On the day of Plenary, Students’ Council congregated on Sunday morning to talk about how council would approach the #AllStrugglesOneCode protest. Students’ Council representatives were at the planning meetings for the movement, yet Students’ Council, could not agree on how to address the movement. As the Officer of Multiculturalism on Council, the protest posed a challenge. On one hand, I am expected to work with the entire Students’ Council to think of a way to approach the movement as a cohesive unit. However, I also represent the students that are addressed by the #AllStrugglesOneCode since it was a movement that showed just how integral marginalized students are to the College, even if the College does not always acknowledge their identities. It raised the question: does my job as the Officer of Multiculturalism entail that I should hold the needs of the student’s I represent above the consensus of the Council or vice versa?
Students’ Council primary job is to represent the student body. It is in our Students’ Constitution. We are elected representatives for a reason; we are expected to act in the best interest of the student body. Is our job to represent a majority of students, and to hold them over students from marginalized communities? Many times, students from marginalized communities are excluded from conversations about doing what’s best for most of the campus. What is often left out of these conversations is how decisions student governance makes will directly and indirectly impact students of marginalized identities.
My role on Council is explicitly this: “[to be] responsible for voicing student concerns pertaining to multiculturalism.” (Students’ Constitution, Section 5.06, subsection (j)). My role, in a sense, is not necessarily to advocate for most students, but rather, to give my attention to students who often are excluded from the majority due to their various identities. This can be challenging in Council when often, we are talking about how we can improve the well-being for all students on campus.
The #AllStrugglesOneCode is a prime example in which SC was faced with determining what our responsibility is with respect to the students we represent The Students’ Council Co-Presidents, the Officer of Athletics, the Officer of Academics, and myself were aware of the protest during its planning sessions. SC’s involvement does reflect a willingness to hear out students and gives us a basis on how to best represent students. However, I was more included in this conversation due to my involvement with ALAS and the Existence as Resistance House, not necessarily due to my association with Council. I did not think about the movement through the lens of a Council member, I thought of it as it is my responsibility to represent marginalized students in SC because I am a part of an affinity group and community house that actively try to stop underrepresented students from being silenced. Moreover, my identity as Latina, low-income, and first-generation also influenced my participation; throughout the span of my first year at Haverford, on too many occasions, the Social Honor Code has failed me and my friends.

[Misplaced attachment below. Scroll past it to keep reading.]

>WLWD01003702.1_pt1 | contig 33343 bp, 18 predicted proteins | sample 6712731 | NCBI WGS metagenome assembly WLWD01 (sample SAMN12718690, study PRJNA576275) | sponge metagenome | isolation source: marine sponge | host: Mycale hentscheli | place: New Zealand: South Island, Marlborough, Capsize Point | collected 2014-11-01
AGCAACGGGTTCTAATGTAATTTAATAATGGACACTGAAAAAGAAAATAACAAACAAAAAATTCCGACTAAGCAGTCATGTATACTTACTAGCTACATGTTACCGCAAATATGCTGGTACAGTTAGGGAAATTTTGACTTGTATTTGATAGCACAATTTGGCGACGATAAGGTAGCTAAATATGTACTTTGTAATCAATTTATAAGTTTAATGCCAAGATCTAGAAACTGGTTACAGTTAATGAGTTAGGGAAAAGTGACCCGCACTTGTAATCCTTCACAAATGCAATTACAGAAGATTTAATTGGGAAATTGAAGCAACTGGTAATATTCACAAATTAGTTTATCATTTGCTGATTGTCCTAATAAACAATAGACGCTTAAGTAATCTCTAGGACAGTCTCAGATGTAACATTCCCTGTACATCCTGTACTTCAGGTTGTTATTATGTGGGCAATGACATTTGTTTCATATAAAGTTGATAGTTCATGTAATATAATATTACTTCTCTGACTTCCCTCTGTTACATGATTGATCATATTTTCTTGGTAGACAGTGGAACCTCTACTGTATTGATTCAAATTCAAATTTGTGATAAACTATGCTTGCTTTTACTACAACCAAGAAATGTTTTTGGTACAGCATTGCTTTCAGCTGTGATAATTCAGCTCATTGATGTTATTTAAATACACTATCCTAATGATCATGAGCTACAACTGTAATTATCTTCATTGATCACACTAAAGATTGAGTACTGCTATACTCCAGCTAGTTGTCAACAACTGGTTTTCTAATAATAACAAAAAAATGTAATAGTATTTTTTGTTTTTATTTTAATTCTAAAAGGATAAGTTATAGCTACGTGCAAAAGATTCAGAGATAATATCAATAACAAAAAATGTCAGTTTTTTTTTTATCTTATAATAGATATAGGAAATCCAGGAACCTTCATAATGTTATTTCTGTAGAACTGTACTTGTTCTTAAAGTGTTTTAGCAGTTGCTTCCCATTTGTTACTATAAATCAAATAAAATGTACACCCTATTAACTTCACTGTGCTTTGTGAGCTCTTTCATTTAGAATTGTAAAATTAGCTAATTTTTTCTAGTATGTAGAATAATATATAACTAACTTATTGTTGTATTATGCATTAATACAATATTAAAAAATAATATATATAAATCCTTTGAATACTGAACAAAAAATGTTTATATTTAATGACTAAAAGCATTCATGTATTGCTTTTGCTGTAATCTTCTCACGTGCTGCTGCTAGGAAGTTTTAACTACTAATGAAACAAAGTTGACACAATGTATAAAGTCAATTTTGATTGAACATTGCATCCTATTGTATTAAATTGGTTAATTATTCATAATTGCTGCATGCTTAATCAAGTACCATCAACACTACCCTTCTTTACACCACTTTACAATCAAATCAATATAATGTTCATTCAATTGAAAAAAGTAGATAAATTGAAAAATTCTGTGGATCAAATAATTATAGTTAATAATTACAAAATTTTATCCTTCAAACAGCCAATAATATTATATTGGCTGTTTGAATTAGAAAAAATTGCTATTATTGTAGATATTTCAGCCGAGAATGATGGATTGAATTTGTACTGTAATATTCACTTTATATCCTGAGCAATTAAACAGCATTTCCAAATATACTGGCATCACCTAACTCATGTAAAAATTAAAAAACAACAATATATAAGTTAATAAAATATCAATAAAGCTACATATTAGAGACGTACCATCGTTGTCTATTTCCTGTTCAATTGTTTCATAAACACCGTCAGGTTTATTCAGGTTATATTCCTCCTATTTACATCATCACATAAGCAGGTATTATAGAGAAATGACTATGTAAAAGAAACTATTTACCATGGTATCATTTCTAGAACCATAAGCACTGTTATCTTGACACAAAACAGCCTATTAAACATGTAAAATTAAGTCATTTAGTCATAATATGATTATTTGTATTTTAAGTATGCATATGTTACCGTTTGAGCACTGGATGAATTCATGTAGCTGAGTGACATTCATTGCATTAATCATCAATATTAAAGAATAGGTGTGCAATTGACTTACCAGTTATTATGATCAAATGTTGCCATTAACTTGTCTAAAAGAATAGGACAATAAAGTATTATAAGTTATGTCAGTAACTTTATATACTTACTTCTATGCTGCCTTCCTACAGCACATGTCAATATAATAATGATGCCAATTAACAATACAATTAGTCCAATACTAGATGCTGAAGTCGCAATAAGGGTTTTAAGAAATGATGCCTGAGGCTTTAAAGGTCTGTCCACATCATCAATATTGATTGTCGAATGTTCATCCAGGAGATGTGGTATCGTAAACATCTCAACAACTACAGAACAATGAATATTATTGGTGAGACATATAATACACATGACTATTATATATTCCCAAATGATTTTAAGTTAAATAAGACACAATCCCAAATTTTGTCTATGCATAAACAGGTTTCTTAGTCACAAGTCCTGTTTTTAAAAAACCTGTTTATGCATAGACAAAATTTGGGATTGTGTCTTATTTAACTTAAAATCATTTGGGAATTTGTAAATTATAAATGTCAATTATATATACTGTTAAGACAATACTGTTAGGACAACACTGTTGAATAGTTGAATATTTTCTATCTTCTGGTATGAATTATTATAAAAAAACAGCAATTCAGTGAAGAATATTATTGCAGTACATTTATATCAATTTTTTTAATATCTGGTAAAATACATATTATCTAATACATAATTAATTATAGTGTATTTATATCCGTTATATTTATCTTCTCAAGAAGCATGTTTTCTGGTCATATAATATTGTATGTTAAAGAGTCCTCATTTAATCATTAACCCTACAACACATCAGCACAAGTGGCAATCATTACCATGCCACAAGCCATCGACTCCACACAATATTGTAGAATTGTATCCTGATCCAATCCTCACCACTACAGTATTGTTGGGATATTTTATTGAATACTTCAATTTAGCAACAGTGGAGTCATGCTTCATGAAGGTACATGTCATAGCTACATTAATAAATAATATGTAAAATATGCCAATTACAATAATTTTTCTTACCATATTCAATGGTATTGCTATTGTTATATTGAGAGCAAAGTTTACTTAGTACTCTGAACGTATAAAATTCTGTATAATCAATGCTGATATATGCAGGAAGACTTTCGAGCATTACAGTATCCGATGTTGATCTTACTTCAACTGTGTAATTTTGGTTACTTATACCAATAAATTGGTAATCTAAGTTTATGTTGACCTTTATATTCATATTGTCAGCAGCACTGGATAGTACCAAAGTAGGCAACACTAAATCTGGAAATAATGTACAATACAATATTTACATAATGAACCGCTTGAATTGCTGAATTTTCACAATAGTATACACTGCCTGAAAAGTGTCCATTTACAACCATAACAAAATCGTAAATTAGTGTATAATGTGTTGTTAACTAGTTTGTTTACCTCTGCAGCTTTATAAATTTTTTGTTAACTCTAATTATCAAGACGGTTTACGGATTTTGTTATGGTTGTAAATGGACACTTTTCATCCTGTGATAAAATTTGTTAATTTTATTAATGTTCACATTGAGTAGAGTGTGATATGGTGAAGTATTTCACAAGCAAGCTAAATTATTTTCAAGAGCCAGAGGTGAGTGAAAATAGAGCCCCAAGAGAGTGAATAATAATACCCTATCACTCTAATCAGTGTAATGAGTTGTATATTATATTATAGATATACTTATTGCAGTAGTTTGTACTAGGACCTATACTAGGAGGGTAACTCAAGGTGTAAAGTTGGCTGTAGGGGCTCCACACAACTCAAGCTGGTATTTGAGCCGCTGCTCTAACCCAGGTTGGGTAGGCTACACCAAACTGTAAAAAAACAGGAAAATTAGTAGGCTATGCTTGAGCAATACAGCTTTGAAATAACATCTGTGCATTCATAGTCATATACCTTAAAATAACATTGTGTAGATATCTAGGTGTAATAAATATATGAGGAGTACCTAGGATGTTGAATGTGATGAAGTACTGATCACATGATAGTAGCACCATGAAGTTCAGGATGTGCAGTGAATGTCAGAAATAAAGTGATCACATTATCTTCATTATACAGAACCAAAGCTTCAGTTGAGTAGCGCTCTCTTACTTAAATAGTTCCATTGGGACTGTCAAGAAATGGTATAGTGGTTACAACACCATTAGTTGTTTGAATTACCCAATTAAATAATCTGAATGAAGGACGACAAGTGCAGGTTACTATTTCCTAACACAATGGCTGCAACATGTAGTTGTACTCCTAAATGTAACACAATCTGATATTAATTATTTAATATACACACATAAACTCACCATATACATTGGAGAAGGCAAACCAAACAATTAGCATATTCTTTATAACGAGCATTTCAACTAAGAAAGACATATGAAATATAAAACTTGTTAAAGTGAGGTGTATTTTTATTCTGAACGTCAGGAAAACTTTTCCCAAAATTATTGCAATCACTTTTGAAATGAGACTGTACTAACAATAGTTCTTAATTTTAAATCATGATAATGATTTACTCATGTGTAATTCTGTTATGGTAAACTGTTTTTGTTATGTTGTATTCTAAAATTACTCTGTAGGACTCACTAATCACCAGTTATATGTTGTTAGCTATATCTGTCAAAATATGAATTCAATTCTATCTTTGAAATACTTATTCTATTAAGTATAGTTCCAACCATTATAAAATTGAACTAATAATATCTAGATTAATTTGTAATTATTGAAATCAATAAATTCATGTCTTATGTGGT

On Sunday morning, when SC was trying to figure out the most effective way to deal with the protest, my positionality affected how I thought we should move forward. For me, it was more important to support the students in the movement because the mission statement the organizers brought forward was solid and legitimate. Moreover, I felt a deeper connection with the mission because it brought out a lot of the experiences and feelings I have had as a woman of color on this campus. However, not everyone in Council thought the same thing. Some Council members saw it as a sign of disrespect towards the students and staff who help organize Plenary. They stated how it was an inconvenience for Students’ Council and Honor Council because we spent a couple of hours planning Plenary. I brought up that this thinking is selfish and privileged, in the sense that while student government was inconvenienced for a couple of hours this week, many marginalized students have been inconvenienced by Haverford from the day they stepped onto campus. Somebody in Council suggested that we cancel Plenary because if we went through with it, it would seem as if Council turned their backs on marginalized students. However, most of Council did not agree that this would be plausible since our Constitution does not state that we can cancel Plenary. The movement highlighted a prominent fact: the Haverford community and certain student government structures add on to the daily inconvenience of marginalized students. The question necessarily becomes this: do we have more responsibility to the law or the spirit of the law? For me, it seemed like Council had chosen the law over who the law affects. The animosity during this meeting confirmed it. Although I, along with a couple other members, spoke to the concerns of the community I represent, there was only so much I could do in Council when most people believed it was best to move forward with Plenary, despite the resistance.
I will always prioritize representing marginalized communities over coming to consensus with the rest of Council, even if that means I am constantly at odds with the operations within Council. I believe we are elected representatives for a reason and our responsibility is to represent students. I strongly believe that representing the student body is more important than abiding by a Constitution that was probably written with minimal attention to marginalized students. After all, this school was not built with our voices in mind, the Constitution (though ratified consistently) is no different. If we do not represent the interests of our peers, then Students’ Council no longer serves its purpose.
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